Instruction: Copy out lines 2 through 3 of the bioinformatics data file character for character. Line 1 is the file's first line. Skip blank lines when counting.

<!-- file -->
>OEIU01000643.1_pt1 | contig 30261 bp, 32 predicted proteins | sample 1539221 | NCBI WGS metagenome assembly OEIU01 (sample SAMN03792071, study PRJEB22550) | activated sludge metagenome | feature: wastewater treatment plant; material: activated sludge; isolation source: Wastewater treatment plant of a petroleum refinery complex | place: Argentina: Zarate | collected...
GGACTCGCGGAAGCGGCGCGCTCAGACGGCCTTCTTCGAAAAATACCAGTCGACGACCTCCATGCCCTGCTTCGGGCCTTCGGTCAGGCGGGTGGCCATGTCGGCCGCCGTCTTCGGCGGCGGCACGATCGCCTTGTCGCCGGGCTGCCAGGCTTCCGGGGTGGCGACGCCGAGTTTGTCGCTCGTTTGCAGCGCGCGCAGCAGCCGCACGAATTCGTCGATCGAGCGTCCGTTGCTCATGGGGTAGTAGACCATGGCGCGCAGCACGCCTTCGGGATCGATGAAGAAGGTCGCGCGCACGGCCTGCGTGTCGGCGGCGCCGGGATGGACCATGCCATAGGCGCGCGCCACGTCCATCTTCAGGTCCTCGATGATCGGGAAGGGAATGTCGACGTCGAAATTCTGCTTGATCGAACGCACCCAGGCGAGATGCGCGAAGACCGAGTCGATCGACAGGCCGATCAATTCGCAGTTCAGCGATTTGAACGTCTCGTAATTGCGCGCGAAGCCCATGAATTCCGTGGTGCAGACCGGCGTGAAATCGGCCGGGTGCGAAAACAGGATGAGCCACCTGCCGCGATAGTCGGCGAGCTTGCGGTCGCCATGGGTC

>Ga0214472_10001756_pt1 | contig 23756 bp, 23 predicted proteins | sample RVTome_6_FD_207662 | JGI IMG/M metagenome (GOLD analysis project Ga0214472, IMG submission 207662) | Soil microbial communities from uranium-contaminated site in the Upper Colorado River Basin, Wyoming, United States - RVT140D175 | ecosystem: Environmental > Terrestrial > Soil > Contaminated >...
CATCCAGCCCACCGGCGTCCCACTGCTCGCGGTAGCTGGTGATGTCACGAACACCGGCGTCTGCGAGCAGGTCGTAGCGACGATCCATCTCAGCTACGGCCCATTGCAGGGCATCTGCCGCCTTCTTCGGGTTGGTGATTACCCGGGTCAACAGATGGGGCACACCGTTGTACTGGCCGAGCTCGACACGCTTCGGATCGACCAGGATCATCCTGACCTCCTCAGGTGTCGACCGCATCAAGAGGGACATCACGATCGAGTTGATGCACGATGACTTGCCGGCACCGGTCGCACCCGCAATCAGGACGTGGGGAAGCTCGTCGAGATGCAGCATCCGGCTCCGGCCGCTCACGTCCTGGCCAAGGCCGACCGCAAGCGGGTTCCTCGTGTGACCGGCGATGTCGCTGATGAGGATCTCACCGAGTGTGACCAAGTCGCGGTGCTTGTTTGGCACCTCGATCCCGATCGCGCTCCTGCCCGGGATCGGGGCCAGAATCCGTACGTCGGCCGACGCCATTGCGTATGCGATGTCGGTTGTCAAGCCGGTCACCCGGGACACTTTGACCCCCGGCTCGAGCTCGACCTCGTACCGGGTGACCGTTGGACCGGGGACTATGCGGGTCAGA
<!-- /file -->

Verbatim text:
GGACTCGCGGAAGCGGCGCGCTCAGACGGCCTTCTTCGAAAAATACCAGTCGACGACCTCCATGCCCTGCTTCGGGCCTTCGGTCAGGCGGGTGGCCATGTCGGCCGCCGTCTTCGGCGGCGGCACGATCGCCTTGTCGCCGGGCTGCCAGGCTTCCGGGGTGGCGACGCCGAGTTTGTCGCTCGTTTGCAGCGCGCGCAGCAGCCGCACGAATTCGTCGATCGAGCGTCCGTTGCTCATGGGGTAGTAGACCATGGCGCGCAGCACGCCTTCGGGATCGATGAAGAAGGTCGCGCGCACGGCCTGCGTGTCGGCGGCGCCGGGATGGACCATGCCATAGGCGCGCGCCACGTCCATCTTCAGGTCCTCGATGATCGGGAAGGGAATGTCGACGTCGAAATTCTGCTTGATCGAACGCACCCAGGCGAGATGCGCGAAGACCGAGTCGATCGACAGGCCGATCAATTCGCAGTTCAGCGATTTGAACGTCTCGTAATTGCGCGCGAAGCCCATGAATTCCGTGGTGCAGACCGGCGTGAAATCGGCCGGGTGCGAAAACAGGATGAGCCACCTGCCGCGATAGTCGGCGAGCTTGCGGTCGCCATGGGTC

>Ga0214472_10001756_pt1 | contig 23756 bp, 23 predicted proteins | sample RVTome_6_FD_207662 | JGI IMG/M metagenome (GOLD analysis project Ga0214472, IMG submission 207662) | Soil microbial communities from uranium-contaminated site in the Upper Colorado River Basin, Wyoming, United States - RVT140D175 | ecosystem: Environmental > Terrestrial > Soil > Contaminated >...